A new discovery offers hope for cost-effective carbon capture and sequestration (CCS).
Although considered critical to avoiding catastrophic global warming, scientists have questioned the feasibility of carbon capture—removing carbon dioxide from the atmosphere and storing it underground, a process also known as negative emissions.
“There’s really no scenario that meets the world’s climate goals without negative emissions,” says Katharine Mach, a senior research scientist at Stanford University’s School of Earth, Energy and Environmental Sciences. “But most technologies for carbon removal are immature, largely unavailable, or expensive.”
A study in the Proceedings of the National Academy of Sciences runs the numbers on different options for removing carbon dioxide from the atmosphere in the United States and finds opportunities where it is not only commercially feasible with existing technology, but profitable.
This could work
The most widely discussed strategy for carbon capture involves growing plants, which absorb CO2, as a first step. The plan would involve processing those plants to produce energy, and capturing and storing any resulting CO2 emissions from that energy production.
While it seems straightforward, researchers haven’t fully developed these technologies—called bioenergy with carbon capture and sequestration, or BECCS—and many areas don’t have geology that’s suitable for storing CO2.
What’s more, pipelines would need to be built to take CO2 from bioenergy plants to areas suitable for storage. There are also serious questions about how BECCS would scale globally and compete with plants grown for food production or impact ecosystems and biodiversity.
However, one type of BECCS technology could work immediately for US ethanol producers, researchers say. What’s more, given current and predicted future financial incentives, the approach could even turn a profit.
“We found that between tax credits for CCS and upcoming financial incentives from low-carbon fuel standards, CCS is an untapped financial opportunity for ethanol producers across the US,” says lead author Daniel Sanchez, a postdoctoral scholar with the Carnegie Institution for Science.
The US is the largest producer of ethanol in the world, producing 15.8 billion gallons in 2017. Ethanol is made by fermenting biomass such as corn, which produces a high-purity CO2 by-product that is easier and cheaper to capture, compress, and inject underground than other emitted sources of CO2. Right now, ethanol producers largely vent emissions to the atmosphere in the process of making ethanol.
Ready and affordable
“Negative emissions at biorefineries is commercially ready and affordable. It offers a compelling way to build the real-world experience we need to develop future BECCS technologies,” Mach says.
The researchers estimate that 60 percent of all CO2 emitted annually through the production of ethanol at the country’s 216 biofuel plants (about 1 percent of all CO2 emissions from the US) could be captured at low cost, under $25 per metric ton of CO2.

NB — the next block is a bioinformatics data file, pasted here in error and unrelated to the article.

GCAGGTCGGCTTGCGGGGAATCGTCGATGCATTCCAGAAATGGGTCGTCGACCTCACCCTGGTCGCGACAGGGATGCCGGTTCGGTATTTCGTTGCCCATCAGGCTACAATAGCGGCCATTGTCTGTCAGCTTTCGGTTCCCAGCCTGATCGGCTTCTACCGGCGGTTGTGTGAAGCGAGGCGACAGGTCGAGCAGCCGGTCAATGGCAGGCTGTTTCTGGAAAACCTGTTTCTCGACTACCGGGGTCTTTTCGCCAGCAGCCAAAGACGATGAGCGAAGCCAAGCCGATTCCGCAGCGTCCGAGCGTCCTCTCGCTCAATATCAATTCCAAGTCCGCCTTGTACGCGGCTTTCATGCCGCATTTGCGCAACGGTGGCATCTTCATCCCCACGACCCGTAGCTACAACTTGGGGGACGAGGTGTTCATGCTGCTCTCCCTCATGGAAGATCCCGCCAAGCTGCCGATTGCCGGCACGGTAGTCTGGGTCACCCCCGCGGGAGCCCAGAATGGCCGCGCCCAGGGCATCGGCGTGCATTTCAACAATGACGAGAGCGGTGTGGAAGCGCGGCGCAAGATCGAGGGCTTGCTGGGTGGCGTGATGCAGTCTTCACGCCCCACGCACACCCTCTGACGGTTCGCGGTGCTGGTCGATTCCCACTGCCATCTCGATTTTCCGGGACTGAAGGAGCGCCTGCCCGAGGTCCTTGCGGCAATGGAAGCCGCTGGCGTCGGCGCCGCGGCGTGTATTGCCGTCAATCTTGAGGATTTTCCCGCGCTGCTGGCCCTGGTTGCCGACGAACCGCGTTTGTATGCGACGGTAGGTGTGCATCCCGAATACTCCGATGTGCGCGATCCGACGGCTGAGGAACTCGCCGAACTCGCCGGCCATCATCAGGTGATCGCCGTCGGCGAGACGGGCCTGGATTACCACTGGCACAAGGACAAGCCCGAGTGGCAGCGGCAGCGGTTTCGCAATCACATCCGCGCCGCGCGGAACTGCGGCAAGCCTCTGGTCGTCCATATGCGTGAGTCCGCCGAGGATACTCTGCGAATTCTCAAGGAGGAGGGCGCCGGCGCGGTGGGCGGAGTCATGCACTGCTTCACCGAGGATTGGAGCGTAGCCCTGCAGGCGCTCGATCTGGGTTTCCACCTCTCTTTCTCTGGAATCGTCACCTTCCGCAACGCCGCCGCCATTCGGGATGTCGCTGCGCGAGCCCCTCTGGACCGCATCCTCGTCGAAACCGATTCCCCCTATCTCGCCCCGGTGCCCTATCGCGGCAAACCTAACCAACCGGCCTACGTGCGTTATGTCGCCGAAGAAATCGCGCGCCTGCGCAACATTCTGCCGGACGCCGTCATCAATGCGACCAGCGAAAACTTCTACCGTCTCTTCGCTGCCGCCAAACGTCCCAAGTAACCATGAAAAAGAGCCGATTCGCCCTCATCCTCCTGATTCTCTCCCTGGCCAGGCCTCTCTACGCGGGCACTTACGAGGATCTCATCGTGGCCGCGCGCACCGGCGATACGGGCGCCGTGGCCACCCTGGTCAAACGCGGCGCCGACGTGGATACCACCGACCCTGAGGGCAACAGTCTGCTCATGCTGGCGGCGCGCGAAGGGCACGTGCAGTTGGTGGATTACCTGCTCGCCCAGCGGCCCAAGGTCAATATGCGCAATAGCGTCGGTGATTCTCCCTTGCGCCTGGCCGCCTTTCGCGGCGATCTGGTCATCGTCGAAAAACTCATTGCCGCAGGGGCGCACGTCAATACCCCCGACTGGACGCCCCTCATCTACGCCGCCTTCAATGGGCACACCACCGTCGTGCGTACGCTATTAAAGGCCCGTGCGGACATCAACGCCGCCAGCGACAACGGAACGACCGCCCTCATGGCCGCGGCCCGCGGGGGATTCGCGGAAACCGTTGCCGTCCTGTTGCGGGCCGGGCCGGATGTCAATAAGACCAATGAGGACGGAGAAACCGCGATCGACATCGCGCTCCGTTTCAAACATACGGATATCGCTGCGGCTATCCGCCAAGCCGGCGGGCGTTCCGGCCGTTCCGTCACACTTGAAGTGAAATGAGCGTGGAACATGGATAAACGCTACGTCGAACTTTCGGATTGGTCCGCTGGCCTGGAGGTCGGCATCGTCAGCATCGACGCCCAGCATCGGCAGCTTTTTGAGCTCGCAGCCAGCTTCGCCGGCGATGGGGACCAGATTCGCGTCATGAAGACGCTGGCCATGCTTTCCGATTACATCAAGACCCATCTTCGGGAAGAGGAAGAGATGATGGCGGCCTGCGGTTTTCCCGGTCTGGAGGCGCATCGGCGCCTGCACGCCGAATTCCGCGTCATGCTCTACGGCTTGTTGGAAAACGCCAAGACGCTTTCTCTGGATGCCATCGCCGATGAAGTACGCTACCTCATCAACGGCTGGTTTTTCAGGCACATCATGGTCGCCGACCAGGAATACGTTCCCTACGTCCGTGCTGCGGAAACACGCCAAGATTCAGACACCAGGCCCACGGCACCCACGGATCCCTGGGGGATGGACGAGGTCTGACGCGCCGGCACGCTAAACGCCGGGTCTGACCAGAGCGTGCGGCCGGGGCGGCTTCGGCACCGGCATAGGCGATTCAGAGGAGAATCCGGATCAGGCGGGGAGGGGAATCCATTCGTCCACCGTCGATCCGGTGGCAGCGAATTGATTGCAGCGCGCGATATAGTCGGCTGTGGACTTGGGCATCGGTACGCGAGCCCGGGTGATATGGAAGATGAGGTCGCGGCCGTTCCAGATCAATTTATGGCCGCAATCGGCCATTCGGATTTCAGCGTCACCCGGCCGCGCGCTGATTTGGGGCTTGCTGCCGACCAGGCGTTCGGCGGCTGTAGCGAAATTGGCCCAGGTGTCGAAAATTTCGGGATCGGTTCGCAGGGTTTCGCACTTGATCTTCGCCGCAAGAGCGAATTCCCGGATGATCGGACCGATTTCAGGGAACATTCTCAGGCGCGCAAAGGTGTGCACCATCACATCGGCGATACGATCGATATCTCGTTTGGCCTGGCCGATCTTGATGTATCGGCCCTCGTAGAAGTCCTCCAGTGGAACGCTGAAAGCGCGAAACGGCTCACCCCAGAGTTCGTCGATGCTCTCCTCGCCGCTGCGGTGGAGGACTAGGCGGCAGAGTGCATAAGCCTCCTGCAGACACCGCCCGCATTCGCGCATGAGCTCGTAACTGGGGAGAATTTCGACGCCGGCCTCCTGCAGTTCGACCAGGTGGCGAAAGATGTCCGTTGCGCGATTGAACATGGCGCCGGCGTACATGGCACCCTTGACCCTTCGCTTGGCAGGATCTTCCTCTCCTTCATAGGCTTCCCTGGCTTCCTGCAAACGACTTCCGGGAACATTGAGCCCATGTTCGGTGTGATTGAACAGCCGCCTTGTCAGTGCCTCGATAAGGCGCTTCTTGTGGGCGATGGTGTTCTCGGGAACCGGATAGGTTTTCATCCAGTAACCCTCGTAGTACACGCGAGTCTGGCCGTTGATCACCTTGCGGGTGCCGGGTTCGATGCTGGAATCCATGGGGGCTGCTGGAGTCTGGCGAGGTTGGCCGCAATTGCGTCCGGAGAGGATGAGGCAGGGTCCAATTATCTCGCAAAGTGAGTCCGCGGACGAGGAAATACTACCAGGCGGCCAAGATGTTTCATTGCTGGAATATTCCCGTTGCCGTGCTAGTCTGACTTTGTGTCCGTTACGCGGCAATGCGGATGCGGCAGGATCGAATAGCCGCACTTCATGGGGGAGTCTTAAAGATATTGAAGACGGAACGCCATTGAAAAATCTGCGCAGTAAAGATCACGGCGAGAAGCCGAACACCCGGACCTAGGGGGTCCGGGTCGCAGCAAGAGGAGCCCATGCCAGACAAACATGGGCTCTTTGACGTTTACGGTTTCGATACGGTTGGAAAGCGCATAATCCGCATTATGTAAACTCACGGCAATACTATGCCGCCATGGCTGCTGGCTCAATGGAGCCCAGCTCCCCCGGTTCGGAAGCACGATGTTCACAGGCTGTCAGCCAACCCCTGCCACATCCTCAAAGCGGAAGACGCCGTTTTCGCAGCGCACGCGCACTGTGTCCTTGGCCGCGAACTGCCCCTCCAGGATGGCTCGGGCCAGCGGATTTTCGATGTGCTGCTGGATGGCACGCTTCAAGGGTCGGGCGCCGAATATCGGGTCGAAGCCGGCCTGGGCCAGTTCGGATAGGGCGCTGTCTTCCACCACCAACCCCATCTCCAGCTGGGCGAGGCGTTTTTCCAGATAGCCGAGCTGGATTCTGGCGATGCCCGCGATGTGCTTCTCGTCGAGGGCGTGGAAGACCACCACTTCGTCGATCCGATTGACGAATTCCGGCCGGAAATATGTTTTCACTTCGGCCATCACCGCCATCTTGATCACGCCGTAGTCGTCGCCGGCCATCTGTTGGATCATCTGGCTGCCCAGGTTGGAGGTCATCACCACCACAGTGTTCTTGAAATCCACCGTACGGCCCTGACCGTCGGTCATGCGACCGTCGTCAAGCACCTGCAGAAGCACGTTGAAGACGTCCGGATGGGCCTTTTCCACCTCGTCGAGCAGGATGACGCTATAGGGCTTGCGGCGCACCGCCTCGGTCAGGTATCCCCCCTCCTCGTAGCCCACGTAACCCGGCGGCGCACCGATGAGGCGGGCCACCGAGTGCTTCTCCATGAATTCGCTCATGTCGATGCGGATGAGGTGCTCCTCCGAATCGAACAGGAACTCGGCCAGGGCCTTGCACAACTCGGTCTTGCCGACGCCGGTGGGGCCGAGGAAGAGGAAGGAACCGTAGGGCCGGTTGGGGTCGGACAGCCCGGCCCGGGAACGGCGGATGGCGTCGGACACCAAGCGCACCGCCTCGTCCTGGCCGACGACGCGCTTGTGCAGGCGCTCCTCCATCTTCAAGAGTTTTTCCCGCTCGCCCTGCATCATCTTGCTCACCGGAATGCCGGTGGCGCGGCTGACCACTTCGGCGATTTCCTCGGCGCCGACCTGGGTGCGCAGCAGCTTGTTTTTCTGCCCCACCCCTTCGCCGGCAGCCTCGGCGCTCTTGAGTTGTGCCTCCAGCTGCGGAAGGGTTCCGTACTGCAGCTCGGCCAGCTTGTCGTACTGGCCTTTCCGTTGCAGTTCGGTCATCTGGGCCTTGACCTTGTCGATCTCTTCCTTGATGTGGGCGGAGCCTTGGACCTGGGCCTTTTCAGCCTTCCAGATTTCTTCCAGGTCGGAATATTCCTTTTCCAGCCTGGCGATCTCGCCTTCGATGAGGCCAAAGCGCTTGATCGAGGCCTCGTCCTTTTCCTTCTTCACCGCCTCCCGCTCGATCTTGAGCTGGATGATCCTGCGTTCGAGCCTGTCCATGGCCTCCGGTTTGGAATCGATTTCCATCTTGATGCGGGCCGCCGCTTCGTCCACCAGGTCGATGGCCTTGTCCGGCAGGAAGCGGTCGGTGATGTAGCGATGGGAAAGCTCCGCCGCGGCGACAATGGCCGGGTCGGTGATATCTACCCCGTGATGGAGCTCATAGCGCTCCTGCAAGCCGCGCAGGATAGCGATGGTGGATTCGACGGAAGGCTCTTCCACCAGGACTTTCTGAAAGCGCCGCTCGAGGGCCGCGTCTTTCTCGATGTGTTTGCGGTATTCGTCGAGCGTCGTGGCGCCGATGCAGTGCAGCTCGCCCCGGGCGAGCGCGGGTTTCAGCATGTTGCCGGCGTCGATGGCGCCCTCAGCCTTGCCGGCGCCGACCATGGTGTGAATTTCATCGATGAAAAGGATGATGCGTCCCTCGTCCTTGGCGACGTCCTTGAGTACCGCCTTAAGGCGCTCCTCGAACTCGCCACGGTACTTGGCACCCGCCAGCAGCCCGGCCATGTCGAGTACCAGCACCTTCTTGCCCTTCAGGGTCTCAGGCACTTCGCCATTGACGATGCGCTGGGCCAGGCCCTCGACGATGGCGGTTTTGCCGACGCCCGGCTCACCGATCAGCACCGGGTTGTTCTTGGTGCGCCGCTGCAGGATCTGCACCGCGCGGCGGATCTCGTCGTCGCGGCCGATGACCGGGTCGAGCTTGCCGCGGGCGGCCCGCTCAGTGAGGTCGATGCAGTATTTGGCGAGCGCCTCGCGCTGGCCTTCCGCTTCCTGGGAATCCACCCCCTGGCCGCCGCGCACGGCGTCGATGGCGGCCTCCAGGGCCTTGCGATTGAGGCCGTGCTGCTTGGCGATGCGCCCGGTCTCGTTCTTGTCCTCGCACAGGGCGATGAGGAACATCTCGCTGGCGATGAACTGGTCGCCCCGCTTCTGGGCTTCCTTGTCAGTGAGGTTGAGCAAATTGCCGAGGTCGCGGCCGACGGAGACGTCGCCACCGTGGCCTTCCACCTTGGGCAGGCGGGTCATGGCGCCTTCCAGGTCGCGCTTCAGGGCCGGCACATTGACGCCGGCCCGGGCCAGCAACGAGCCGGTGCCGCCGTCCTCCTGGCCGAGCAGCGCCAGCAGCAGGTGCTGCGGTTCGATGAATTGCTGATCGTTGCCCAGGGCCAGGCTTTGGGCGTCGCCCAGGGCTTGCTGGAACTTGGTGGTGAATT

Further, if credits for captured CO2 were set at $60 per metric ton, it could incentivize sequestration of 30 million metric tons of CO2 each year that producers otherwise vent into the atmosphere—equivalent to emissions from powering 3.2 million homes for one year—and pay for the construction of 4,300 miles of pipeline infrastructure needed to transport the CO2 for storage at appropriate sites across the country.
These incentives are in line with new tax credits included in the Bipartisan Budget Act of 2018 signed by President Trump in February. The bill amended section 45Q of the tax code so that power plants or CO2-emitting facilities are eligible for tax credits for captured CO2 for up to 12 years.
“There are many ways to incentivize and unleash negative emissions technologies, one of which this administration and Congress may have just put into place,” Mach says.
Another financial incentive comes in the form of low-carbon fuel standards, such as those implemented in Oregon, California, and British Columbia. It works by giving tradeable credits for fuels that exceed the standard and deficits to those who don’t.
Right now, accounting for CCS isn’t included in the standards, but on April 27, California will consider updating its rules to include new protocols that would quantify the value of carbon removal in the fuel production process. If adopted, fuel producers could collect more credits by selling lower-carbon ethanol in California.
“This is an opportunity not only for biofuel producers to make profits, but also for CCS technology to be more widely piloted and developed,” Sanchez says. “This is an essential first step if we’re going to deploy carbon removal at levels necessary to keep dangerous climate change in check.”
Other coauthors are from the International Institute for Applied Systems Analysis, the Lawrence Livermore National Laboratory, and the Carnegie Institution for Science.
Source: Stanford University